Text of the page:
An attempt by James Cracknell and Jerone Walters to break the Land’s End to John O’Groats tandem record was abandoned early this morning with just 68.3 miles left to go. At the moment of abandonment, they had around three hours and 48 minutes to cover the remaining distance.
Former Olympic rower Cracknell and time trial specialist Walters were attempting to break the 45-year-old record of 50 hours 14 minutes, held by Pete Swinden and John Withers. They would have to have ridden non-stop, without sleep for 850 miles, at an average speed of around 17mph, to eclipse the benchmark.
But with 773.7 miles on the clock, the challenge run by Project 7 Racing was over. A message left on their Mapmytracks page, set up to detail their progress, said their safety had become a factor and that ‘they simply couldn’t continue’.
Crew chief Richard Gorman gave further details later on Monday: “It’s the most heart breaking and difficult moment you can possibly imagine,” he said. “After 773 miles of riding not a single member of the team or crew want it to come but I had make a call on the safety of the riders and we will just have to come back again even more prepared in the future.”
Cracknell related his side of the story on his blog, a tandem too far. “I don’t know whether the celebratory atmosphere when we arrived in Inverness [with 104 miles and 6hrs to go – ed] satisfied our hunger for the record, as the chartists were fond of saying “you can’t motivate a man on an full stomach.” I’m sure it was mostly an accumulation of over 40 hrs cycling but the party atmosphere may have had a similar effect as offering Mr Creosote a wafer thin mint.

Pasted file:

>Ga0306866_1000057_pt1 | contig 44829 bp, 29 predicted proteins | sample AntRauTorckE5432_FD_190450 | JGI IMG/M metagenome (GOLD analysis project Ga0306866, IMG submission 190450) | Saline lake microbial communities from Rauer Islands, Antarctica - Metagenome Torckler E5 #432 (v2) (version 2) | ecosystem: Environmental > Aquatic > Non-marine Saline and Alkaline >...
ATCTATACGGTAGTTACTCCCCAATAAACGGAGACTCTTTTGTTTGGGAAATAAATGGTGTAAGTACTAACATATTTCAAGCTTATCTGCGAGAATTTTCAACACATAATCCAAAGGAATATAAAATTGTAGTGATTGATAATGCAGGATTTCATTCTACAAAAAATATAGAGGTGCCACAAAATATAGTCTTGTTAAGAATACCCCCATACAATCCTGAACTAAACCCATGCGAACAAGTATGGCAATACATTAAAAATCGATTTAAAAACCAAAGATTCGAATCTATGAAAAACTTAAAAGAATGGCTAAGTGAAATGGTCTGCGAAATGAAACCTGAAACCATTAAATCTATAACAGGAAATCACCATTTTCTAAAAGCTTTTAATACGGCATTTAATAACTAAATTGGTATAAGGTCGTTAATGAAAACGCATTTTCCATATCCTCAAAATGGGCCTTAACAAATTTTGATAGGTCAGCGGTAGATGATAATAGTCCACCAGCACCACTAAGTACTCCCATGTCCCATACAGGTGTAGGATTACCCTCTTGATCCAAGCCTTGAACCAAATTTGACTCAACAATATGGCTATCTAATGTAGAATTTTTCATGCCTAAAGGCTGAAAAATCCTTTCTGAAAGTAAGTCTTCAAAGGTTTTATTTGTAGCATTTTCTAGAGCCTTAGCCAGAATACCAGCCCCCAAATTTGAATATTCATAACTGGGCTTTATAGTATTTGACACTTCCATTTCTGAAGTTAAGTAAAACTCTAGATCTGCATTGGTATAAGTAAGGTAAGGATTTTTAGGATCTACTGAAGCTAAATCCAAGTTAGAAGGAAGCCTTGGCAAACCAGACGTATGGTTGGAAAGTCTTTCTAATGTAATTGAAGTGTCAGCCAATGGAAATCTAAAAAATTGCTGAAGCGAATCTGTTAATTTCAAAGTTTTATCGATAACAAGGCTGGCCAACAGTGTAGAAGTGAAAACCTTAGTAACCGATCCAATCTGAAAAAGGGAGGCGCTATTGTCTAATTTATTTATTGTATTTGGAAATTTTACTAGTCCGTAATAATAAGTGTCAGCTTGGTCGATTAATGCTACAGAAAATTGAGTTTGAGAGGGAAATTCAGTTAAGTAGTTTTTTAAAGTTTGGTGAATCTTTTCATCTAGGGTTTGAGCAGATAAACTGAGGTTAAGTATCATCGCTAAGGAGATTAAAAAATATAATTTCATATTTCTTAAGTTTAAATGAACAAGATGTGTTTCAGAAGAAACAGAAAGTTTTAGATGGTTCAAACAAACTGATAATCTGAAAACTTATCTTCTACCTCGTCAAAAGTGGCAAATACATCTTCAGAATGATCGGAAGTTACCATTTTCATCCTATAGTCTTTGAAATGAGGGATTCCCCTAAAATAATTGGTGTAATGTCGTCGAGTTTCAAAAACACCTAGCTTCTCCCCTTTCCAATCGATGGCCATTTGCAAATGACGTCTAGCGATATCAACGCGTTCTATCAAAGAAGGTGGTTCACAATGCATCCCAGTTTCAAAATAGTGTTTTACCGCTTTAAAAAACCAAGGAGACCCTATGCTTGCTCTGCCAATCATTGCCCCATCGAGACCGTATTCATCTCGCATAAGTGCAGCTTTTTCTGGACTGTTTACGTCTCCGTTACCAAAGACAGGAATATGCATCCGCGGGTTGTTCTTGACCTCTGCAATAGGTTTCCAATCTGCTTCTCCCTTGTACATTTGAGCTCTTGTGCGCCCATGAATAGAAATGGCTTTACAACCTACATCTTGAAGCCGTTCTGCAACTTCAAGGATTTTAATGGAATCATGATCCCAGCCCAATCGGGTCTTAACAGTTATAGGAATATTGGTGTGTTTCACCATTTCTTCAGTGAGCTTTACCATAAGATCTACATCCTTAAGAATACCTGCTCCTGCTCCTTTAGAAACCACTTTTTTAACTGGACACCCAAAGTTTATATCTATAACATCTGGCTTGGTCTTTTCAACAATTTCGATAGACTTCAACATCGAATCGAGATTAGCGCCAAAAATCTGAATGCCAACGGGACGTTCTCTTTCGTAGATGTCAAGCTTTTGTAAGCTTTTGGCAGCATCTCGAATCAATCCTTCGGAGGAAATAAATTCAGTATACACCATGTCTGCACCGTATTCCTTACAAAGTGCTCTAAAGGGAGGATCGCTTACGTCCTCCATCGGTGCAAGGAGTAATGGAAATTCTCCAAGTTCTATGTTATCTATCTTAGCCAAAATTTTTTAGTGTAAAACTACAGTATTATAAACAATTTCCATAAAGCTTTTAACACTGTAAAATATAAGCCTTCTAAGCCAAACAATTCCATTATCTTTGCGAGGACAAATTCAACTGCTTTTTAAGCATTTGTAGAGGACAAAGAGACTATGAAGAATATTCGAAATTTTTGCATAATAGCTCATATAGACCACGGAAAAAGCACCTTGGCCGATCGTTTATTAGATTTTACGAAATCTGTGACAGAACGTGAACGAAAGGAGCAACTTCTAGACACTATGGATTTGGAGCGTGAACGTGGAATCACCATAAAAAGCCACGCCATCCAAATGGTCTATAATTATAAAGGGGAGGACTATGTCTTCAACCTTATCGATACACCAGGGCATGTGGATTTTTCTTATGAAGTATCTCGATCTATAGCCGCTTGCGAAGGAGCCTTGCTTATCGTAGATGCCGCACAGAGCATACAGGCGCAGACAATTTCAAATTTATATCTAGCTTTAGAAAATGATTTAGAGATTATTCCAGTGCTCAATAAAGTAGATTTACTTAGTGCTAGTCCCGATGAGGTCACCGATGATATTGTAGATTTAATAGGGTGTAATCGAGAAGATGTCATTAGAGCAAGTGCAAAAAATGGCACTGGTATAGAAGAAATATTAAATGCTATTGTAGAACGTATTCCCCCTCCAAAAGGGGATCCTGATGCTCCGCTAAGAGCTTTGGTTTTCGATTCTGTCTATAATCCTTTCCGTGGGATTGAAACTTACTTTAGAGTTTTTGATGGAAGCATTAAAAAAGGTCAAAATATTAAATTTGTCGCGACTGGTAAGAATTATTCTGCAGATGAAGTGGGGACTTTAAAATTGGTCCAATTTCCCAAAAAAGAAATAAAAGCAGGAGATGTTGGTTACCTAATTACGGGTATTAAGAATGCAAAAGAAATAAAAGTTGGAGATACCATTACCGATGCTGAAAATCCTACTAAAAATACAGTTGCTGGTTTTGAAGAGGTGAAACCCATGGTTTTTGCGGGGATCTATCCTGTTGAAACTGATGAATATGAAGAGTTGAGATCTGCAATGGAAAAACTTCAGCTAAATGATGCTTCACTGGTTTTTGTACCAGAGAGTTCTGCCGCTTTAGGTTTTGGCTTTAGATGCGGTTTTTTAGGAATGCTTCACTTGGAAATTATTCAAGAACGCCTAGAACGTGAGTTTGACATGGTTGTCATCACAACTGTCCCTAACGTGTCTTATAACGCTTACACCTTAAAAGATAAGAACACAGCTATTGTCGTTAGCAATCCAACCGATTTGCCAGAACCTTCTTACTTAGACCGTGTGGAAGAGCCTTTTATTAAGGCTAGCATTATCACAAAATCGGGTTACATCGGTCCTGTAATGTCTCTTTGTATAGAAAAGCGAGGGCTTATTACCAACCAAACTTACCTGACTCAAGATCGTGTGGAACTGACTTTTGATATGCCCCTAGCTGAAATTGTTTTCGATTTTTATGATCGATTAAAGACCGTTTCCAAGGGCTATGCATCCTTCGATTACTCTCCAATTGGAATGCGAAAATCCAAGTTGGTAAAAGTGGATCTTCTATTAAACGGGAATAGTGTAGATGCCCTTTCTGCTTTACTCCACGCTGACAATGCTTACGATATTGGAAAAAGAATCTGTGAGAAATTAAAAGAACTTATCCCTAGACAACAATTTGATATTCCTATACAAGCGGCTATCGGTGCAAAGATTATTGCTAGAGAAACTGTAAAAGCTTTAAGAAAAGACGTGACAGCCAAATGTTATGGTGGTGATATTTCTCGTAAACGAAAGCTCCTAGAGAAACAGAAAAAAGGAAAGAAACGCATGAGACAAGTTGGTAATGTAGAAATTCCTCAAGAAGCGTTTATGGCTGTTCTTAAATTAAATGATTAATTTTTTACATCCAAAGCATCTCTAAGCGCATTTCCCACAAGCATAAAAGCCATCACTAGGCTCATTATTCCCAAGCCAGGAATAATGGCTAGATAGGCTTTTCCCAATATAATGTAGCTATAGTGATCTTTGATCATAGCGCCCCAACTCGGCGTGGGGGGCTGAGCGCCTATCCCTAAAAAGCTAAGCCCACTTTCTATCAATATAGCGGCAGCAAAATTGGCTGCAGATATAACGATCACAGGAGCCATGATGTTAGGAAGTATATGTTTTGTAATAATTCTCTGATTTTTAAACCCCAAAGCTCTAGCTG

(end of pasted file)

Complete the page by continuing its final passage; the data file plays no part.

“A few hours later the support crew pulled us over, not because we looked unsafe or they were worried about us physically but because our average speed was lower than at anytime over the previous 48hrs (funny that). It’s what I said that caused them concern, for the first time they detected a ‘Laissez Faire’ attitude to the record that hadn’t been there over the previous two days and I was convinced we’d gone off track despite assurances to the contrary. There wasn’t much point in asking Jerone, not only had he been cycling for the same amount of time but pulling along a fat bloke as well.”
“It was this change of attitude and the fact that Jerone and I had given Richard Gorman and the support crew absolute control over all aspects of safety so a considered, unemotional decision could be taken.”
The pair’s ride was not without mishap either. After passing the halfway point in Kendal (426 miles) slightly down on schedule, they made up time as they headed into Scotland. But then they broke a crank on their tandem, and while it was being repaired they managed to puncture on their backup bike, losing another 20 minutes and any margin for error for the remainder of the record attempt.
This is the second time Cracknell has been forced to abandon an attempt to break the record. In 2009, he and Olympic Champion Rebecca Romero were almost 500 miles into the ride to break the mixed tandem record when Romero was forced off the bike after medical advice suggested she could have done long-term damage to her knees.
The latest challenge, which started at 3am on Saturday, was raising money for the Headway brain injury association, which had nursed Cracknell back to health after his bike crash last year.